When a patient calls an ambulance with a condition such as a stroke, heart attack, or traumatic injury, Emergency Medical Services (EMS) protocols ensure emergent transport to the most appropriate facility for immediate treatment. However, this often isn’t the end of the patient journey. Once the patient’s condition stabilizes, they may need to be transferred to yet another facility for any number of reasons, including clinical or surgical specialization, specific testing requirements, and lack of capacity.
Historically, there has been no standardized methodology to determine where and how patients are moved in these scenarios. The decision is largely based on the experience of physicians, nurses, and ancillary staff, who rely on their accumulated clinical wisdom in selecting the next step in a patient’s care. Clinical experience is invaluable in the transfer process, but relying on experience alone can lead to oversight, risk, and unbalanced prioritization.
For example, some caregivers may simply opt for the closest available facility based on convenience and proximity—two factors that aren’t necessarily foremost in saving lives. Several other factors that must be considered to ensure optimal transfer and patient outcomes. Having a standardized communication framework that uses objective language and centers on patient acuity can turn transfer assessment into a repeatable, organized process that can be applied to every patient, reducing variability, guesswork, and risk.
An Acuity Index for standardized transfer decision-making
In a previous blog, we outlined the value of Motient’s Acuity Index, which provides a standard protocol for patient transfer assessment. The Index scores a person’s condition based on answers to eight questions that consider the current clinical workload, the present risks, a prognostic perspective of the patient, and the level of care the patient will need based on the severity of their illness. Understanding the patient’s acuity level helps providers match the transfer patient with an optimal receiving facility that can provide the necessary care.
The information gathered by the Acuity Index is weighted, and the result helps providers determine the level of care needed in the transfer process, such as crew capabilities and the recommended transport mode. Key measures calculated include the current stability of the patient, the interventions and monitoring needed to maintain that stability, and the patient’s risk of deterioration once they leave the hospital and begin their journey to definitive care. The final Acuity Score stratifies patients into groupings to aid quality departments and enhance reporting processes.
The assessment of clinical deterioration is critical in the transfer process, as a higher pre-transfer risk score predicts the probability of clinical deterioration. According to a 2020 study, the incidence of clinical decline in the interfacility transfer of critically ill and injured patients was 28.69%. The types of illnesses with the highest probability of clinical deterioration are those involving circulatory, respiratory, and neurological systems (e.g., arrhythmias, chest pain, traumatic head injury, etc.). Having a standard protocol in place to evaluate the patient’s risk of deterioration—and to adjust transfer mode and crew capabilities accordingly—is a crucial factor in ensuring the best possible outcomes.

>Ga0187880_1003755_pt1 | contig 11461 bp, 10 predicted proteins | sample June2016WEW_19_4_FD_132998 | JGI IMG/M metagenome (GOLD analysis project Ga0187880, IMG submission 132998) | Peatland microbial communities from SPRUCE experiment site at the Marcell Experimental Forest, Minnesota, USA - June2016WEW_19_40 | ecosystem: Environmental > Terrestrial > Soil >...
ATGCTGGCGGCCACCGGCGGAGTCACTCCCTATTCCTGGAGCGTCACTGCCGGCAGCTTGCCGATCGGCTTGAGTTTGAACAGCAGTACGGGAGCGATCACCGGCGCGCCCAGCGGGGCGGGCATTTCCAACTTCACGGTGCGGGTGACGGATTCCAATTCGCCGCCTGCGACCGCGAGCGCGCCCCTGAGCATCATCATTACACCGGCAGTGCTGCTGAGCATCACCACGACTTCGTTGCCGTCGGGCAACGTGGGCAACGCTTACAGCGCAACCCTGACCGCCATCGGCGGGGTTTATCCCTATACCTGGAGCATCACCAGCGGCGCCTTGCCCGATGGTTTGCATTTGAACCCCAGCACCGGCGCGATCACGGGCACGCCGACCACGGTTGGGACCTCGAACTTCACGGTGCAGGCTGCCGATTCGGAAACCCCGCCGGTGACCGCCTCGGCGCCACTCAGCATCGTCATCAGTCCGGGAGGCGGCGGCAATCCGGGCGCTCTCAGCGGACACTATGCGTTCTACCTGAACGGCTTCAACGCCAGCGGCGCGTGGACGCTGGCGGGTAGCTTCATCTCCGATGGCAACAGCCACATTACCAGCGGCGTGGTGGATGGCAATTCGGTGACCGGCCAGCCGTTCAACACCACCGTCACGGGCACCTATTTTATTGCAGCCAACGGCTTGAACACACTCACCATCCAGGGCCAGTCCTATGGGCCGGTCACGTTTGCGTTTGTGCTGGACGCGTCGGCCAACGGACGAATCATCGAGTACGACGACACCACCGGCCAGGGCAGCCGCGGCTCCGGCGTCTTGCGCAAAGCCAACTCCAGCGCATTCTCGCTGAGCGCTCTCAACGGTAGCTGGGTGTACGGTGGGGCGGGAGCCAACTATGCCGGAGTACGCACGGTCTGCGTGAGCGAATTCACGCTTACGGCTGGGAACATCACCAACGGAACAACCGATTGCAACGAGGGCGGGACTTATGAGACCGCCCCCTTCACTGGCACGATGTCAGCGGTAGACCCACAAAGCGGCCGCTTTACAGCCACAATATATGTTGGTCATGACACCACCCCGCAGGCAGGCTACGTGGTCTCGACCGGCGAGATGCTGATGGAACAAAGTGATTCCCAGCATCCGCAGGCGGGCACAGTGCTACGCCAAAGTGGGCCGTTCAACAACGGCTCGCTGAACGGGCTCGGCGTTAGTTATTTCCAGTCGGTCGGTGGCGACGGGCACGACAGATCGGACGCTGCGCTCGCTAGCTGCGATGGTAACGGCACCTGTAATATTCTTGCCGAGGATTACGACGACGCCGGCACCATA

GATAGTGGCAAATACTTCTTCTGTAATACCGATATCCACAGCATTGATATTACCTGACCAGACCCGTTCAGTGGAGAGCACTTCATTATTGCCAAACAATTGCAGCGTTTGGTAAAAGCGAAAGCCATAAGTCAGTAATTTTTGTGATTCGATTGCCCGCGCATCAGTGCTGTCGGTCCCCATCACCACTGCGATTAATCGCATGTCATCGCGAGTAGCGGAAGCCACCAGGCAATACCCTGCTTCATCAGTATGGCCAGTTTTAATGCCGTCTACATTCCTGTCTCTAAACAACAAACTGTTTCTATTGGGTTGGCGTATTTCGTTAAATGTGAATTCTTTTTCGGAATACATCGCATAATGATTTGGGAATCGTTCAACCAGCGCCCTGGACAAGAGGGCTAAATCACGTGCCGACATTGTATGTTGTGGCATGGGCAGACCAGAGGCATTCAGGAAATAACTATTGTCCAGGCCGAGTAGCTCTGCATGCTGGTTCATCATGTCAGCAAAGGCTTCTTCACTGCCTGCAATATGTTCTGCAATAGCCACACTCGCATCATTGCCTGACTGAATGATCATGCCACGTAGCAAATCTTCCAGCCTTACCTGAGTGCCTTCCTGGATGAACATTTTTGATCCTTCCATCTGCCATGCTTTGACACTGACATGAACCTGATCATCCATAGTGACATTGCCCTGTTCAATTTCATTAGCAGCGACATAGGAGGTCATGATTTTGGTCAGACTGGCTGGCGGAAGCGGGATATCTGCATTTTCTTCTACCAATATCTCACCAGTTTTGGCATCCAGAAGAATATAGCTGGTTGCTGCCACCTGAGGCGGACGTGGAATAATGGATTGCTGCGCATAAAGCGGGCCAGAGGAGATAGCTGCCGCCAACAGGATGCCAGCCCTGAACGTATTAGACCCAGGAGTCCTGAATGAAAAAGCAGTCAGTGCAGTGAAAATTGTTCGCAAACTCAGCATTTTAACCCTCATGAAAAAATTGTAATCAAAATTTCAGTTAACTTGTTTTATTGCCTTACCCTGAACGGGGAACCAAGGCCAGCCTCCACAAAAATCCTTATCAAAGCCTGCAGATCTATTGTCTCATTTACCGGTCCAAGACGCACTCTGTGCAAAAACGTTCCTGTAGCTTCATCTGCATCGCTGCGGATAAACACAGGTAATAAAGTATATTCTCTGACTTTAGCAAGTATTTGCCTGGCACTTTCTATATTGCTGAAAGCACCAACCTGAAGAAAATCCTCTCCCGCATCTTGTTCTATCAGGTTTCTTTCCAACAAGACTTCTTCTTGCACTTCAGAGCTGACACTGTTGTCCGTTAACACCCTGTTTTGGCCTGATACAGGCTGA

A common language for patient movement and bed management
The patient’s acuity score functions as the baseline for transfer decisions, allowing sending hospitals to determine if a proposed receiving hospital has the resources necessary to adequately meet the patient’s needs while prioritizing patient movement based on time sensitivity. Receiving centers can also survey incoming patients to assist in their internal bed management.
When clinicians have the common language of acuity at their disposal, the patient’s score functions as shorthand, immediately conveying the difference between patients. This utility is essential, as a score can quickly communicate the core condition of the patient without the listener having to parse the details in that moment. Clinicians who are well-versed in the acuity scale will immediately understand what the score represents and can act accordingly.
Appropriate initial placement of a transferred patient can save valuable clinical time. Acuity scores can also be used to help clinicians guide bed placement decisions. For example, a telemetry bed request for a patient with a high acuity score can trigger a pre-arrival screening to clarify if a patient with high care needs should be placed on an intermediate unit.
The proximity of a destination facility is just one factor in a potential transfer decision and one that isn’t necessarily the most important. Care capabilities, patient acuity, risk of deterioration, transportation mode, and timing all impact the ultimate success of a transfer. The decision to transfer a patient cannot be made with incomplete, random, or potentially biased information. Instead, transfers must be guided by an organized assessment and decision process. This data should also be shared among all parties in the transfer process to facilitate ongoing dialogue and collaborative problem-solving.
Tools like Motient’s Mission Control can help providers streamline transfer decisions by enabling patient acuity tracking and the monitoring of hospital and medical transport logistics from a single source. Patient condition changes, ETA updates, routing changes, real-time maps, utilization, and more can all be tracked via the Mission Control dashboard to ensure clinically informed, value-based decision making. Learn more.